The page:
The movement’s foremost misstep in its presentation of the anti-speciesist argument lies in their Us-vs-Them thinking. As stated by Gerald Nosich, author of Learning to Think Things Through, when any one or group of individuals holds the Us-vs-Them mentality that translates into their motivations towards situational approaches, they tend to “vastly oversimplif[y] the complexity of reality.” As seen previously in the examples provided by Leenaert, vegan activists are forming a lump sum of circumstantial social issues to compare with animal rights violations, when in any other context, they may have opted for a more realistic approach. Being part of a large social movement, it makes it that much easier for a vegan to attach onto the general views and opinions of their peers and form generalizations that then disregard the complexities of social issues outside of the one they’re addressing. Nosich’s has a simple response to offer for those suffering from Us-vs-Them thinking: develop and practice “a tolerance for ambiguity and an acceptance of less-than-certain answers.”
Vegan anti-speciesists are sometimes guilty of only showing themselves to have and justifications operative as a result of their own individual experiences that were the cause of them living a vegan lifestyle. In this respect, they are demonstrating a complete lack of intellectual empathy towards an individual who may involve themselves in what vegans fight for and against, while at the same time, deciding not to become a vegan. The lifestyle choice just described is a very feasible one, but it is one that is not often considered because of the vegan attitude towards individuals seeking change by other means and methods outside of strict veganism. With little empathy being shown, vegans are shutting themselves off from feeling the entire weight of the outsider’s viewpoint that could potentially hold value in its very opposition. This attitude of outsider (non-vegan) ostracism and misuse of the argument of ‘speciesism’ is detrimental to the movement because it completely limits the movement’s potential to gain more active participants. Why should this matter? For a movement such as veganism, ever increasing involvement is what is needed to make a meaningful and lasting impact on the environment. This is the point where vegans have to critically examine what really is the question at issue pertaining to the vegan movement; does a vegan choose animal activism efforts or anti-speciesism, and is there even room for both to sustain themselves? Vegans are fogged in their purpose for the movement on whether their primary intentions are to promoting the agenda of anti-speciesist rhetoric, or to deeper enrich themselves and others in the mission of maintaining animal rights.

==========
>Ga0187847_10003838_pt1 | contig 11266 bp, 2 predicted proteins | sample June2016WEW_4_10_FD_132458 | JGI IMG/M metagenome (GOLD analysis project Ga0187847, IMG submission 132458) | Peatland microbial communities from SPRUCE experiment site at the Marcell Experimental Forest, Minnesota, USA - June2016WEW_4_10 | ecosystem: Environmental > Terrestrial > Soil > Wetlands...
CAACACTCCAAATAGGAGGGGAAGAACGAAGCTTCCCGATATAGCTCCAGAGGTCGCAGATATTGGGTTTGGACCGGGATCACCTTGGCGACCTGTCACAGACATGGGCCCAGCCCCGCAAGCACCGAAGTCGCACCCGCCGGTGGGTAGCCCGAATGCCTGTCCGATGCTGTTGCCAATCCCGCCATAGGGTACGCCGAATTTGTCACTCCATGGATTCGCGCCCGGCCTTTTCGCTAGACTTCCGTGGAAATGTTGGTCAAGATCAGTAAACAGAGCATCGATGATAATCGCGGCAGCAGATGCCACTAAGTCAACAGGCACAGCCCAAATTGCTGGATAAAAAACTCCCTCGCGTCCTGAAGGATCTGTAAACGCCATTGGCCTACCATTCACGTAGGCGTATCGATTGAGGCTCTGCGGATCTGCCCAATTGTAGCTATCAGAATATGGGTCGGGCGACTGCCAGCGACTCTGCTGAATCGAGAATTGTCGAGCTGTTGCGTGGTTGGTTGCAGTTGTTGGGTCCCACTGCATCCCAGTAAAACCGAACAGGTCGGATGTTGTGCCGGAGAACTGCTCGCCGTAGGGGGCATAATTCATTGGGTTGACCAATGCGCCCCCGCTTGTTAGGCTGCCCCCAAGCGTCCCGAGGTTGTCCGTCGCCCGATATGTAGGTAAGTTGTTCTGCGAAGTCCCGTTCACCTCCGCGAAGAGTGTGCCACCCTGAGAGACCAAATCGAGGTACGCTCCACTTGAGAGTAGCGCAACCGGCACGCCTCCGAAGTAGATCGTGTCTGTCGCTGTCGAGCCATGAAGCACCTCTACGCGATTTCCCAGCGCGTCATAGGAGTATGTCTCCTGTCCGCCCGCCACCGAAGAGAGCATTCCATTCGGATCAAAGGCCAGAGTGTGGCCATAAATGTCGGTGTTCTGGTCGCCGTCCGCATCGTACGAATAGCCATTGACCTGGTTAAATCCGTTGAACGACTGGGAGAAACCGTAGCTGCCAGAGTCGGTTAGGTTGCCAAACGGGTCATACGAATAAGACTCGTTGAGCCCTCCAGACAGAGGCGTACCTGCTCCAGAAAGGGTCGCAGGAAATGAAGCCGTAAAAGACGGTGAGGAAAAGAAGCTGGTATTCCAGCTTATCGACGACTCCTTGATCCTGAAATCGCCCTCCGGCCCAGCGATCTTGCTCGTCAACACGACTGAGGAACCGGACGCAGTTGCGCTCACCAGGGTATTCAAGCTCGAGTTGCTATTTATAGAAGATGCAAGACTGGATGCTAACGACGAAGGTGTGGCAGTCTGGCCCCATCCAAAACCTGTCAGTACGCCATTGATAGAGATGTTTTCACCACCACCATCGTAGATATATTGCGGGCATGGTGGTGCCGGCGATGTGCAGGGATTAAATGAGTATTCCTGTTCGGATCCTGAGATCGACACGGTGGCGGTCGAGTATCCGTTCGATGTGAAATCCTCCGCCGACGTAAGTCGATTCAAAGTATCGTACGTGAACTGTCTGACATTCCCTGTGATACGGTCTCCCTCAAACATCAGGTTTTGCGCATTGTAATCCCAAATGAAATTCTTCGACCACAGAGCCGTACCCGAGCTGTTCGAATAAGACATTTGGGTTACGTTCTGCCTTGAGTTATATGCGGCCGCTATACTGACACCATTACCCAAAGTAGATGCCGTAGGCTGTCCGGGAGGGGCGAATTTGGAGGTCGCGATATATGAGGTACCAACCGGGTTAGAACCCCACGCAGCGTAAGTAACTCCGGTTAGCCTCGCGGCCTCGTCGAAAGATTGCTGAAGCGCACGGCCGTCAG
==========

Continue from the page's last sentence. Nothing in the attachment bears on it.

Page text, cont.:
The assumption of human superiority leading to the exploitation of animals. The idea that being human is a good enough reason for human animals to have greater moral rights than non-human animals. (BBC)
 The action of and individual participating in or contributing to the implied hierarchical structure presented in the argument of speciesism. Individuals [humans] benefitting from the hierarchy of speciesism while being aware and unwilling to “change.”
 The group of industries dealing with agricultural produce [livestock] and services required in farming.